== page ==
A gerund is a verb form ending in -ing that acts as a noun. You can form a gerund from any verb by adding -ing to it: swimming (swim + -ing), running, singing, dreaming, dancing, thinking, talking.
A verb as we know describes an action, an occurrence, or a state of being, while a noun is the name given to something—for example, a hobby. We use gerunds to speak of hobbies, interests, behaviors, and activities.
- Cycling is a great form of exercise.
- Maya likes reading before bed.
- She spends her weekends photographing old motels.
- Lulu loves singing in the shower.
Gerunds are versatile words that exhibit both noun- and verb-like qualities: everything a noun can do, a gerund can as well, all while being a verb form.
How are gerunds used?
A gerund can be the subject of a sentence, thus functioning as a noun. (A subject is whom or what the sentence is about.)
- Swimming gives all your main muscle groups a good workout.
The gerund “swimming” is the subject.
The subject can also be a gerund phrase (a gerund with other words that describe the action or state expressed by the gerund).
- Running from tigers is hard to do on bad ankles.
The gerund phrase “running from tigers” is the subject.
- Watching TV is all she can do after a long day at work.
A gerund or gerund phrase can also simply describe the subject, thus acting as a.
- Her favorite form of exercise is swimming.
The gerund swimming describes the subject (tells you what her favorite form of exercise is).
- Seeing is believing.
- His new nocturnal pastime is baking chicken cupcakes for dogs.
And like a noun, a gerund (or gerund phrase) can also be theof a verb.
- Rita enjoys swimming in the ocean.
verb = enjoys; object = swimming
- Maya likes watching TV at the end of the day.
- Lulu hates running in the rain.
A gerund can even be the object of a preposition (words like of, on, at, in, about), again acting as a noun.
- What matters is a desire for learning.
preposition = for; object = learning
- Rita dreams of swimming to Fiji.
- Maya is writing a book on traveling the world by bus.
Adjectives with gerunds
Adjectives can be used to describe gerunds, just like they describe nouns.
- I have never heard such beautiful singing.
The adjective beautiful describes the gerund singing.
- We appreciated his careful driving.
- Tumkin’s artistic rendering of a simple logo has transformed our website.
- This book is about the ghastly haunting of a local library by ghosts of unpublished writers.
- Farley’s tuneless humming was getting on everybody’s nerves.
Adverbs with gerunds
A gerund, after all a verb form, retains some of its verb-like qualities. Unlike a noun, a gerund can be modified by adverbs. A regular noun is described using an adjective (a happy man) rather than an adverb (a
happily man). But gerunds can take adverbs (sadly, madly, loudly, almost, never), just like verbs.
- Driving carefully will save you.
- Those were the days when writing neatly was valued above all else.
- Willingly submitting to an investigation can only help your case.
- I would suggest quickly selling your house now that you have found a buyer.
- Never being proved wrong doesn’t mean you’re right.
Gerunds in compound nouns
Interestingly, gerunds can form(two or more words making up a single noun), an ability that further underscores their “nounishness.”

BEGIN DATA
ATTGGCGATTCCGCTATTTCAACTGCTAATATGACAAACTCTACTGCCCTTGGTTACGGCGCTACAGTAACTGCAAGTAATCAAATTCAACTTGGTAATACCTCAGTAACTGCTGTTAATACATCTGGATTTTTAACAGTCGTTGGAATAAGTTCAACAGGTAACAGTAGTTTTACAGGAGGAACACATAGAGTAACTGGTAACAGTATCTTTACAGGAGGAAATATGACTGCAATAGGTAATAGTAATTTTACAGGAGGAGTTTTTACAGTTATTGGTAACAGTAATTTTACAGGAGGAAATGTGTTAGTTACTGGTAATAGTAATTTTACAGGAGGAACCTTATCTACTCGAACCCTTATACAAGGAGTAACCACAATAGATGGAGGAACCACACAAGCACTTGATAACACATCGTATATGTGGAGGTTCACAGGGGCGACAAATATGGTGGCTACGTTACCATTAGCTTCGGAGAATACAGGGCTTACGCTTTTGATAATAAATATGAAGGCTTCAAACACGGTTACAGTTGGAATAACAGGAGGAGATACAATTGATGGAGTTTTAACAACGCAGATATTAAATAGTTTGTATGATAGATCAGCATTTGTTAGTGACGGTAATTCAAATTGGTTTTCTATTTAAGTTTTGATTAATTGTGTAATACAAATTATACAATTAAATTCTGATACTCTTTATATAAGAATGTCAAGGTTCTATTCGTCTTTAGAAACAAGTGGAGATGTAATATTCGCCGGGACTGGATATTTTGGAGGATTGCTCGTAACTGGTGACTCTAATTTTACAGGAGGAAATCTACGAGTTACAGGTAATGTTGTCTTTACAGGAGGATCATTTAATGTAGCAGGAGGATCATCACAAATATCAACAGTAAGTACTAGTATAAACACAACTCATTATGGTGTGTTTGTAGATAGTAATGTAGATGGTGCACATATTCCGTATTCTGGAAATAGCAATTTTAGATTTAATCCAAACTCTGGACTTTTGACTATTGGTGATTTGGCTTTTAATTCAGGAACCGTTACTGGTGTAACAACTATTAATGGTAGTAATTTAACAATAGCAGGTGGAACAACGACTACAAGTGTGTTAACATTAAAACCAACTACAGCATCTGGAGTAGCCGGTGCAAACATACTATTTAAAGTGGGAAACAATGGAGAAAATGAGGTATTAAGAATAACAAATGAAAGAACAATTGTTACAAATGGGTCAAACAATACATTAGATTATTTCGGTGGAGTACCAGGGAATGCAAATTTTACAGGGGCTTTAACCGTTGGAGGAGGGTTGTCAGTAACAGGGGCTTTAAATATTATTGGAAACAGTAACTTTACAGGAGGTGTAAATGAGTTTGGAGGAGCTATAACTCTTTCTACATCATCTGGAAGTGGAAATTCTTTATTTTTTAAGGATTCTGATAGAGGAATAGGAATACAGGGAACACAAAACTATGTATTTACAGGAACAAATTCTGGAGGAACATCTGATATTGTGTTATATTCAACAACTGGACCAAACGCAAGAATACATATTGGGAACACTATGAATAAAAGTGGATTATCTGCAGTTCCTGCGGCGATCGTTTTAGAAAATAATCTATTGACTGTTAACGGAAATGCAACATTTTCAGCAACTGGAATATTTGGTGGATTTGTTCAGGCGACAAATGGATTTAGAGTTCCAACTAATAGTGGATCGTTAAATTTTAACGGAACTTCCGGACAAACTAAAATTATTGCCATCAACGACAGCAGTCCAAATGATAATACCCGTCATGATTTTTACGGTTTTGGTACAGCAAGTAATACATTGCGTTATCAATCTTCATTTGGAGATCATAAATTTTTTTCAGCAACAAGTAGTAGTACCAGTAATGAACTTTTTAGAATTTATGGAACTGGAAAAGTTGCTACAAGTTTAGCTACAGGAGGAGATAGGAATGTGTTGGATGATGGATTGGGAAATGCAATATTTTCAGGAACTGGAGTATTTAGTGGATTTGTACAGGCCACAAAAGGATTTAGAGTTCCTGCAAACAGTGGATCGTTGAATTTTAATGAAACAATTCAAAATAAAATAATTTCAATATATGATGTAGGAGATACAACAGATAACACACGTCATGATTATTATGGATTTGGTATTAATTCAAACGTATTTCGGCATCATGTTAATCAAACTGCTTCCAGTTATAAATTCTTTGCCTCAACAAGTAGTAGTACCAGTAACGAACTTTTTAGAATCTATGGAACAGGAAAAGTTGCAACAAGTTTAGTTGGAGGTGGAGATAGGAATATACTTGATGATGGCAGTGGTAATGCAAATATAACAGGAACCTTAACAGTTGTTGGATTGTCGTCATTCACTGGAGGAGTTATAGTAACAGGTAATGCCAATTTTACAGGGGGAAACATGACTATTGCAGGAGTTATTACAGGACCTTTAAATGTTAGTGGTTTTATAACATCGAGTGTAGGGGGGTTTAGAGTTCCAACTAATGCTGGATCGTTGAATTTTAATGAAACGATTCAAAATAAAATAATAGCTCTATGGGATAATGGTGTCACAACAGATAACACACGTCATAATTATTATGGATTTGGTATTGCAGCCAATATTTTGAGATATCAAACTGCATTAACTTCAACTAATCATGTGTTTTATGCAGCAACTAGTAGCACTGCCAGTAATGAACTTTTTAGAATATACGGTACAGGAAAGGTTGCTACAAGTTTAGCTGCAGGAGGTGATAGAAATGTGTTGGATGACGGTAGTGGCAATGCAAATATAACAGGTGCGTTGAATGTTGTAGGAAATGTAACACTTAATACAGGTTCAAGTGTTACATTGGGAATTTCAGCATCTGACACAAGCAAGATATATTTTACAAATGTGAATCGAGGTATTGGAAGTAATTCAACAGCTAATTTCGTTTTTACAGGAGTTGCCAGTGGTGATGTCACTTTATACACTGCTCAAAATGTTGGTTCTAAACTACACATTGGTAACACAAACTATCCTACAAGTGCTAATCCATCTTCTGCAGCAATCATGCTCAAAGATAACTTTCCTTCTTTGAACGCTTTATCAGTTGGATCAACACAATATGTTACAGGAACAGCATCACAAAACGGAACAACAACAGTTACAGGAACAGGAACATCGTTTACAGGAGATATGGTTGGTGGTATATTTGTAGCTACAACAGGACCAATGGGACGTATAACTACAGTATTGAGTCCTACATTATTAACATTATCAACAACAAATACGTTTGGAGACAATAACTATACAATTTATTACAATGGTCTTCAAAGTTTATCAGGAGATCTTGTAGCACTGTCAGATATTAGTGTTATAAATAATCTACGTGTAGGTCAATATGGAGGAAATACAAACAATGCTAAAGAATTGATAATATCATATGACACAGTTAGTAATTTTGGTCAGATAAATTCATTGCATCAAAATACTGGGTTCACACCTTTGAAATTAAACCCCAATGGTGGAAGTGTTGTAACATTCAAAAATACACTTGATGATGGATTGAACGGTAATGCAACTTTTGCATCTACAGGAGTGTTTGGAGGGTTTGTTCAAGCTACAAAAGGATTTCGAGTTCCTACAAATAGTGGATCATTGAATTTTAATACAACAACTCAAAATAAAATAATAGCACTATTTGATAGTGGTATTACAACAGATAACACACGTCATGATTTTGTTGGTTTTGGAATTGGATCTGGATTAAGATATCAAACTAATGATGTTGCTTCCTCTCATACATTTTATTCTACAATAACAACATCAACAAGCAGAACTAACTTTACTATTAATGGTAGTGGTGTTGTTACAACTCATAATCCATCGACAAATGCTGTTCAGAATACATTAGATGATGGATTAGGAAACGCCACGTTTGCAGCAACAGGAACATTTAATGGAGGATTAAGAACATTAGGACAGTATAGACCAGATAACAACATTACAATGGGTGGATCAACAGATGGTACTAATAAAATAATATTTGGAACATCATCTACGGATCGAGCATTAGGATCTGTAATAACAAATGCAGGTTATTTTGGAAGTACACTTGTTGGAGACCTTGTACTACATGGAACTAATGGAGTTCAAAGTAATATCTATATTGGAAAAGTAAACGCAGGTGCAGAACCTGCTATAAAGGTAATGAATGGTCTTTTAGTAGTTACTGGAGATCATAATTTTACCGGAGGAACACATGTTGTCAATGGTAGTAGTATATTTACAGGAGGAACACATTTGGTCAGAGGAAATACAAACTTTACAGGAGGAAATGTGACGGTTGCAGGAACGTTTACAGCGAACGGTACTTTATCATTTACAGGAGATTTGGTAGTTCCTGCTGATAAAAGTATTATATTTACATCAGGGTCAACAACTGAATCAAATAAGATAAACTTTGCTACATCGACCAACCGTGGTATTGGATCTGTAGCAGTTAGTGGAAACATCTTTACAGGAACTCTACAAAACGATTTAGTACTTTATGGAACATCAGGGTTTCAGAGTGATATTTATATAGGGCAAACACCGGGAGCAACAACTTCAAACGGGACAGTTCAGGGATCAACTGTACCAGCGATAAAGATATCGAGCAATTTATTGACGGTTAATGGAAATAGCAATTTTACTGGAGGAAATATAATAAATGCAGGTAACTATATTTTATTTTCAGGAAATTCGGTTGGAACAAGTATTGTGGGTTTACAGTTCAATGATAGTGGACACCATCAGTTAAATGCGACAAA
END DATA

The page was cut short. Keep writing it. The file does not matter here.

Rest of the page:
- When Anita discovered she was pregnant, she bought herself seventeen books on child-rearing.
The noun child combines with the gerund rearing to form a compound noun.
- Doesn’t Poco’s argument sound like so much hair-splitting?
- Farley, your play-acting isn’t fooling anyone!
- Beekeeping can be a rewarding hobby—for you and for the bees.
- A successful business requires good bookkeeping.
Gerunds in compound verbs
Gerunds, which by now we know have superpowers, can even give birth to.
- Nesbit loves to window-shop on his way to work.
Window plus the gerund shopping made window-shopping. Through usage, this then turned into the compound verb window-shop.
- I have to babysit my niece this evening.
from baby + sitting
- Tumkin finds it reassuring that he is being headhunted by three companies at once.
from head + hunting
Gerunds vs. -ing nouns
Not all nouns that end in -ing are gerunds—only those that are verb forms and retain their verb-like qualities. Only one of the following sentences has a gerund.
- Noun: The building I live in is a hundred years old.
- Gerund: Building the bridge cost numerous lives.
In the first example, building is simply a noun that has no verbal qualities—no action is being hinted at. In the second sentence, the verb build combines with ‑ing to give us a gerund. Here are more such words.
- Noun: Farley bought a hideous painting at the auction yesterday.
Gerund: Painting for a living doesn’t always pay.
- Noun: Are you going to hang a stocking for Santa tonight?
Gerund: One of the tasks Rita must complete today is stocking the shelves.
- Noun: You don’t have to hide your feelings.
Gerund: Feeling blue on Monday is par for the course.
Gerund vs. present participle
The form of a gerund is the same as that of theof any verb: verb + -ing. Although the gerund and present participle of a verb look identical, they function differently in sentences. A gerund functions as a noun, while the present participle serves as the of a verb and helps form verb tenses.
- Gerund: Jogging hurts my ankles.
Present participle: She was jogging in the park when I ran into her.
Present participle: She had been jogging for two hours when her feet started to hurt.
- Gerund: Rita likes singing in the shower.
Present participle: She was singing in the shower when the phone rang.
The participle can also act as an adjective.
- Present participle: Have you ever met a talking cat?
The participle talking describes the noun cat, thus acting as an adjective.